"These aren’t showy passages. Just unusually precise descriptions of things we all do and see. We enter and recognize the modern-day office environment: “the desk practically an abstraction. The whisper of sourceless ventilation.” Friends left behind in a small town are imagined “selling each other insurance, drinking supermarket liquor, watching television, awaiting the formality of their first cardiac….
"Like all good citizens, I’m with those who wish to resist romanticizing his suicide, but there remains a sense in which artists do expose themselves to the torrents of their time, in a way that can’t help but do damage, and there’s nothing wrong with calling it noble, if they’ve done it in the service of something beautiful. Wallace paid a price for traveling so deep into himself, for keeping his eye unaverted as long as it takes to write passages like the one just quoted, for finding other people interesting enough to pay attention to them long enough to write scenes like that. It’s the reason most of us can’t write great or even good fiction. You have to let a lot of other consciousnesses into your own. That’s bad for equilibrium."
- John Jeremiah Sullivan Reviews David Foster Wallace’s Last Novel, ‘The Pale King’: Books: GQ
Just got around to reading this review and it rules: Read here.
I have to write a short profile. 350 words. These profiles should be easy by now, but I’m at that most daunting stage: after you’ve had a great interview (or two, or three), before you’ve organized that research into some semblance of coherency. All students of Blanche, devout and passive alike, know the best thing to do at this point: type the work of the writers you admire. My profile should and could and will be nothing like these leads, but these leads are just so appetizing…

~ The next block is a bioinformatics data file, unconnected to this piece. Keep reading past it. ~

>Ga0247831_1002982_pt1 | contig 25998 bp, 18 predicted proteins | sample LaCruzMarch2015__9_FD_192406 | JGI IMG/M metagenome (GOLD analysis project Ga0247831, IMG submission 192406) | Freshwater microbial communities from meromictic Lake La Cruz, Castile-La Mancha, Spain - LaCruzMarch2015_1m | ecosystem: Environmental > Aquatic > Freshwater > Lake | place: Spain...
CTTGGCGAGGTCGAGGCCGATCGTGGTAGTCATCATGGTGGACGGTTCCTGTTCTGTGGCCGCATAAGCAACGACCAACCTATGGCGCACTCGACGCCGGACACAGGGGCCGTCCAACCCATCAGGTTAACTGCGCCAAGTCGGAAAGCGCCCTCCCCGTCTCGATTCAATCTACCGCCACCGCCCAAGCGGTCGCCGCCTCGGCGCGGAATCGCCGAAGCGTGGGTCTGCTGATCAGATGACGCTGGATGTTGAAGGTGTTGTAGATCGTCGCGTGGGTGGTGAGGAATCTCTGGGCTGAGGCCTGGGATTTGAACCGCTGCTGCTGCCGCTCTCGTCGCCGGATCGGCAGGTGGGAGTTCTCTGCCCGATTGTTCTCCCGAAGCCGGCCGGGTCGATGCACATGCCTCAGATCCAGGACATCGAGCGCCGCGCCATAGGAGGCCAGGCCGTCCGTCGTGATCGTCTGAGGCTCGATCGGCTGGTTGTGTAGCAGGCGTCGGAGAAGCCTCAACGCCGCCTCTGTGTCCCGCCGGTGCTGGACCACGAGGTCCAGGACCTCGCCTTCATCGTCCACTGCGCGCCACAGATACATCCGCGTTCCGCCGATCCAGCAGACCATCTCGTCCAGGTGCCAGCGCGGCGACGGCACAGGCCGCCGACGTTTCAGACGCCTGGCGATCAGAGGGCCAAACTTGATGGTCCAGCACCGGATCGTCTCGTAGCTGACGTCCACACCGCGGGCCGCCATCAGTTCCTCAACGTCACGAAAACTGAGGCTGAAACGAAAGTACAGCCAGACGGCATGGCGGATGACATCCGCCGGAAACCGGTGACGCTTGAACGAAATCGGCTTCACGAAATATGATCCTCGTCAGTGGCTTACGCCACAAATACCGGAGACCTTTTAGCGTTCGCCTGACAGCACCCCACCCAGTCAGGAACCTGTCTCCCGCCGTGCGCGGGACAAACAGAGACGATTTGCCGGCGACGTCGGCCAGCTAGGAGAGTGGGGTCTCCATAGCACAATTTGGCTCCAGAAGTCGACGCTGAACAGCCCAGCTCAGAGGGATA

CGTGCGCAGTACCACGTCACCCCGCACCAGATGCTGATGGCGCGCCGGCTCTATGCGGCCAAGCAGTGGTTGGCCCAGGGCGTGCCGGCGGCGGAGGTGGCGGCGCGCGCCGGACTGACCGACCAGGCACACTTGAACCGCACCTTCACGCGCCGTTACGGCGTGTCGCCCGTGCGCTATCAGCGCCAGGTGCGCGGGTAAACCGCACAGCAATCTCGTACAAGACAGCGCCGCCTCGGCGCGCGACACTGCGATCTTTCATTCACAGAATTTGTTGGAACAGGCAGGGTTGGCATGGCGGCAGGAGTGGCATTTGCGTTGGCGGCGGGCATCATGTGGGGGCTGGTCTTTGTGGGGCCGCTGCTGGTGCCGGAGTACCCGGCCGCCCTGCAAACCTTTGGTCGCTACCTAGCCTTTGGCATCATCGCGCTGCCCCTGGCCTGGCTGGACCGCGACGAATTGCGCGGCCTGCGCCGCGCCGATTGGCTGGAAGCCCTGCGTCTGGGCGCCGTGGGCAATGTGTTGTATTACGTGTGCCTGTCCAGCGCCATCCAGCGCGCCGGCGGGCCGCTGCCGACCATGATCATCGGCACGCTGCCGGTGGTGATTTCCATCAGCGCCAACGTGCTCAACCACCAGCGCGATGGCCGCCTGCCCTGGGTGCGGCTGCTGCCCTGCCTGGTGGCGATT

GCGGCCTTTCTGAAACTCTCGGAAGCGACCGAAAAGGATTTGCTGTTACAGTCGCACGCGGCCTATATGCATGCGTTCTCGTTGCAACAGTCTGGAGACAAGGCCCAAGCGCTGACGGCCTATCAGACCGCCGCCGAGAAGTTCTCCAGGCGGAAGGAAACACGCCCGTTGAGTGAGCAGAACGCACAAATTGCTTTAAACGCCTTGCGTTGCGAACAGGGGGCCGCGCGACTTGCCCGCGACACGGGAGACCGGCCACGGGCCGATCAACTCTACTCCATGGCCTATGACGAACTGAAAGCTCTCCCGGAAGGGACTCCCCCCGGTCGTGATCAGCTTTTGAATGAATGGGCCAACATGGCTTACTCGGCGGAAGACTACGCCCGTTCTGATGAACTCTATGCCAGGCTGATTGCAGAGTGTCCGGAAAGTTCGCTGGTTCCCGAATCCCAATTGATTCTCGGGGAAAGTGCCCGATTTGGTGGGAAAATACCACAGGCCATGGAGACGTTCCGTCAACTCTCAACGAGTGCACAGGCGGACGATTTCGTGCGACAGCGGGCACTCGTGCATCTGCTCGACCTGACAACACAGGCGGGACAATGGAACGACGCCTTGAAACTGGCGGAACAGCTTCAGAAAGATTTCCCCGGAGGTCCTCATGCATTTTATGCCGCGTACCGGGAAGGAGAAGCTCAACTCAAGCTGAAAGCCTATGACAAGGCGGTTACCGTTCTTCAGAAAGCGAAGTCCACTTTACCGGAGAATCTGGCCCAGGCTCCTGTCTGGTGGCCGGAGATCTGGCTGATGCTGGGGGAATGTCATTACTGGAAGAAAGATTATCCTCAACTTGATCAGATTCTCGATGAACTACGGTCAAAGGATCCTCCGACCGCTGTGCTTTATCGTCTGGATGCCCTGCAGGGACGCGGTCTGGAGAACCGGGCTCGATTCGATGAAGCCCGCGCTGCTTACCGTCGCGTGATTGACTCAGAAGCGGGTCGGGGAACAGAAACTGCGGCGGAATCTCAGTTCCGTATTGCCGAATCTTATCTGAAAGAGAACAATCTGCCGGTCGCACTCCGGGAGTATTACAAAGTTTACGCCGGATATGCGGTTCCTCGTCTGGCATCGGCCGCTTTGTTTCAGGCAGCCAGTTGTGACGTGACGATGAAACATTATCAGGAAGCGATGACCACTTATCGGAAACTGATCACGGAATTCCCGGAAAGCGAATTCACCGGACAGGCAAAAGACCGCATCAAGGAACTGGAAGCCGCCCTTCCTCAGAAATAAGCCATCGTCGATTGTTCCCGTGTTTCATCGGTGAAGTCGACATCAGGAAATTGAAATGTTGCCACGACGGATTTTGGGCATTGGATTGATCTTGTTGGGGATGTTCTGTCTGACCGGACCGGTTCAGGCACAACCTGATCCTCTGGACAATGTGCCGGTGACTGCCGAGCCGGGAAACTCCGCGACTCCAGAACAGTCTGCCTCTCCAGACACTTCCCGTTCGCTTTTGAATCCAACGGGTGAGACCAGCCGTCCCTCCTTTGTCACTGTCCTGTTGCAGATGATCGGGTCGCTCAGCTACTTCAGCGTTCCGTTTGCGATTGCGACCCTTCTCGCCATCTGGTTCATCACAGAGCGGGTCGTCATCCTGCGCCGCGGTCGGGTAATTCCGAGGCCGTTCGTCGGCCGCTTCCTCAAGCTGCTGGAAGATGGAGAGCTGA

FRANK SINATRA, holding a glass of bourbon in one hand and a cigarette in the other, stood in a dark corner of the bar between two attractive but fading blondes who sat waiting for him to say something. But he said nothing; he had been silent during much of the evening, except now in this private club in Beverly Hills he seemed even more distant, staring out through the smoke and semidarkness into a large room beyond the bar where dozens of young couples sat huddled around small tables or twisted in the center of the floor to the clamorous clang of folk-rock music blaring from the stereo. The two blondes knew, as did Sinatra’s four male friends who stood nearby, that it was a bad idea to force conversation upon him when he was in this mood of sullen silence, a mood that had hardly been uncommon during this first week of November, a month before his fiftieth birthday.
-Frank Sinatra Has a Cold, Gay Talese, Esquire, 1966